abstract brush strokes. By the time it found realization in my own garden, it took on more of a dusty white palette. That started when I found the, dusty grey green sanseveria, the white edged agave and white euophorbia Lactea pictured here and things seemed to be telling a story in that direction. Orange was the only color that seemed to really want to belong here as well as these dots of red color.
Since form was important here, its seemed only right that even color should have a more precise one. The potted Acerola or Barbados Cherry Malpighia Emarginata tree was what suggested that. It was orginally in the Tropical Potager, since its more a food type plant, but the red cherries seem to want to belong here. So it got dragged here where it has remained and thrived. It has done astonishingly well as a small potted tree and has had only one upgrade in the last four years to a larger pot. It deals with watering neglect like a champ and bounces right back after a hard prune.
I was originally attracted to it at the nursery by its whitish branches and pink flowers. I couldn't help thinking its dainty leaves and flowers were the opposite of lush large tropical ones we more commonly see here, giving it a personality set apart. Then it set fruit, which it does quite regularly, sour with a large stone - not quite a match with its lush red looks. It does however pack a gigantic serving of vitamin C - a whole day's worth in one single fruit. So some get squeezed into glasses of cold water or I use it in salad dressing or even in cooking if I want a sour element.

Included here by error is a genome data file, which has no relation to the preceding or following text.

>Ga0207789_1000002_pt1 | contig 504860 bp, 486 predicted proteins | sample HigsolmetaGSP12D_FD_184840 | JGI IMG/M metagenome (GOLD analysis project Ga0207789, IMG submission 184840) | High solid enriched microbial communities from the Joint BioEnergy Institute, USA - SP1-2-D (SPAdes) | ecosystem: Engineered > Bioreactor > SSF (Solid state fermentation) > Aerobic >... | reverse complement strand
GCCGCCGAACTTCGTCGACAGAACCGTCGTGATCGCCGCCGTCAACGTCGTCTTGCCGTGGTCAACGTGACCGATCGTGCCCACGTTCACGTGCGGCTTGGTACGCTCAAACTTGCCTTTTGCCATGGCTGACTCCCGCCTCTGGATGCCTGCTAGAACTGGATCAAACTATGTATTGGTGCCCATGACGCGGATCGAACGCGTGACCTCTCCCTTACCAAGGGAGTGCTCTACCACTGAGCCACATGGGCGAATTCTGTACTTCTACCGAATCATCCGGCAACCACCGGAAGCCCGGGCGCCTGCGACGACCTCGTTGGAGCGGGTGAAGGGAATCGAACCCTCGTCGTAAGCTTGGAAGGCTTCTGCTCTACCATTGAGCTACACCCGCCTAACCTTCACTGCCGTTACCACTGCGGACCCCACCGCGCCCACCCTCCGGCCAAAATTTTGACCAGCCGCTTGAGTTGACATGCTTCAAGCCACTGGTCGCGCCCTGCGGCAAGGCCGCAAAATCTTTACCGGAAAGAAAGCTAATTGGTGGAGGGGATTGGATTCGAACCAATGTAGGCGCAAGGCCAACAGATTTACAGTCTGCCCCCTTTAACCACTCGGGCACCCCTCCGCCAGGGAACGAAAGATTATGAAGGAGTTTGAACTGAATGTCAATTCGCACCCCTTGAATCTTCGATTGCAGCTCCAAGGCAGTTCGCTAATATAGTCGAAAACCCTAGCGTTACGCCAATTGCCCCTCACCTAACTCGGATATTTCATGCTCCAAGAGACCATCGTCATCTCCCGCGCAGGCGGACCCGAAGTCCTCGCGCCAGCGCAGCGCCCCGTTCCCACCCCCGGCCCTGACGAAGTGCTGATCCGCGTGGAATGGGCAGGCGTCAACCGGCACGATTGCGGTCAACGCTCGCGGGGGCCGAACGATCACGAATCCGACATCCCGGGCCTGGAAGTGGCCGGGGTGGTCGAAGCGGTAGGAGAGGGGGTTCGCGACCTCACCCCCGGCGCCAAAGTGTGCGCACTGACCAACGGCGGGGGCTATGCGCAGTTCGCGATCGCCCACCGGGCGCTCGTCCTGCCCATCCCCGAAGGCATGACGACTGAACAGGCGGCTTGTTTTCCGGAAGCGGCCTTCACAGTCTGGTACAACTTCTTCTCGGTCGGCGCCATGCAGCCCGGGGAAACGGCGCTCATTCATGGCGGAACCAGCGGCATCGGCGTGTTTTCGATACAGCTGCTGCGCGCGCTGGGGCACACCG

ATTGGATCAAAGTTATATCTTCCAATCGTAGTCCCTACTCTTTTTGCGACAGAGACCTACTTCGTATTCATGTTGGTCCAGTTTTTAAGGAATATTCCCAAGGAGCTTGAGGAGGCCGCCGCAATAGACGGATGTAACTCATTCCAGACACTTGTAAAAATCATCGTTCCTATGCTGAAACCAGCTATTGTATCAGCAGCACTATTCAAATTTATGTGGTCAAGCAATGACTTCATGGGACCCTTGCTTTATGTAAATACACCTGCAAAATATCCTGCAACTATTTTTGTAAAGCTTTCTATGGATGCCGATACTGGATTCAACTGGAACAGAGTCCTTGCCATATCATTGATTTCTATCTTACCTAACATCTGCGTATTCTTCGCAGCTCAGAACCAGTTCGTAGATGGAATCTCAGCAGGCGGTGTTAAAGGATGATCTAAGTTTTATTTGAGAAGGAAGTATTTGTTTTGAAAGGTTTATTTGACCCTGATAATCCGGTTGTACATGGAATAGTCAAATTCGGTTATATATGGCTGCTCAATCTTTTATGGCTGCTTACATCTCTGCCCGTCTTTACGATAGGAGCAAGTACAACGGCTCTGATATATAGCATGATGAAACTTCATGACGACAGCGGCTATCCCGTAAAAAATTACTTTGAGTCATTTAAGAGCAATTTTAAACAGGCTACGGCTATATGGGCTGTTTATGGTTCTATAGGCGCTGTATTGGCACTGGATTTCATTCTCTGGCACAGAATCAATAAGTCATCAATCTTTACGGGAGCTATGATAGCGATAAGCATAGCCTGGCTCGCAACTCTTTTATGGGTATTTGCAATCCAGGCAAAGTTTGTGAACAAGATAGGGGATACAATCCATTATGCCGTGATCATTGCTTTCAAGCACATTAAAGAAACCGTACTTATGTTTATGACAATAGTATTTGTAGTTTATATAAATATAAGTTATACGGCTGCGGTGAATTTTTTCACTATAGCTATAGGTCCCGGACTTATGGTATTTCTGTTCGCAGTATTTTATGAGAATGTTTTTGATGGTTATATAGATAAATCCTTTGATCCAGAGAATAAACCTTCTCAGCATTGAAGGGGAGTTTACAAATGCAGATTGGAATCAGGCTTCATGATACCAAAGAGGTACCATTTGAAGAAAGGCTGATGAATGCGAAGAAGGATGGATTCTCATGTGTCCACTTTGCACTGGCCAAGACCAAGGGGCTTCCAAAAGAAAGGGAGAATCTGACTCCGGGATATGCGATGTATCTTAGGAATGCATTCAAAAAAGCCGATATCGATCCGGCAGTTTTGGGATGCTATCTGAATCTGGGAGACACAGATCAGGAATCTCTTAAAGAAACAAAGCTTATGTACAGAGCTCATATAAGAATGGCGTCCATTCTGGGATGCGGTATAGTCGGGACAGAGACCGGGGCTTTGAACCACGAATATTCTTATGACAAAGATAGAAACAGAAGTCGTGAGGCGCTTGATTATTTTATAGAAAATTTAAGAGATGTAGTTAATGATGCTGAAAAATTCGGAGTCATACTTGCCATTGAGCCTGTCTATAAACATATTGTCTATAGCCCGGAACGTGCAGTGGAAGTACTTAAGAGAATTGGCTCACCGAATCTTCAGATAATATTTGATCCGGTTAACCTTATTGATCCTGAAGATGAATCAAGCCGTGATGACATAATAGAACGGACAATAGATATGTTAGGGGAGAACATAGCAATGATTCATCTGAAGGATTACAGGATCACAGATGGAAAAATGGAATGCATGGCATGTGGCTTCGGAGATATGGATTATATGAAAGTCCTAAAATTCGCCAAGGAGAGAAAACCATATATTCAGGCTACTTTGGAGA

I kept the logic of small leaves and little red fruits going with Limeberry Triphasia Trifolia - see top margin of RHS photo. Also in a pot but not quite the same happy camper as the Acerola - it often yellows and drops leaves when not watered adequately or requires manuring. It does have a lovely arching habit though. The real star of that photo however is the small red flowered Euphorbia Geroldii related to Euphorbia Millii which I also have.
Although both the Limeberry and Acerola quite regularly provide these little red dots of color, the Euphorbia Geroldii, a new addition to the garden - is almost always in flower. Underplanted with a lime green sedum, it really has become an eye catcher. On top of that its thornless. Pretty as the Euphorbia Millii is, you can't help but notice its huge thorns and I have to admit I haven't quite got the hang of its watering/potting needs as I've lost a few already. This guy however has been going strong and I've started some cuttings of it too.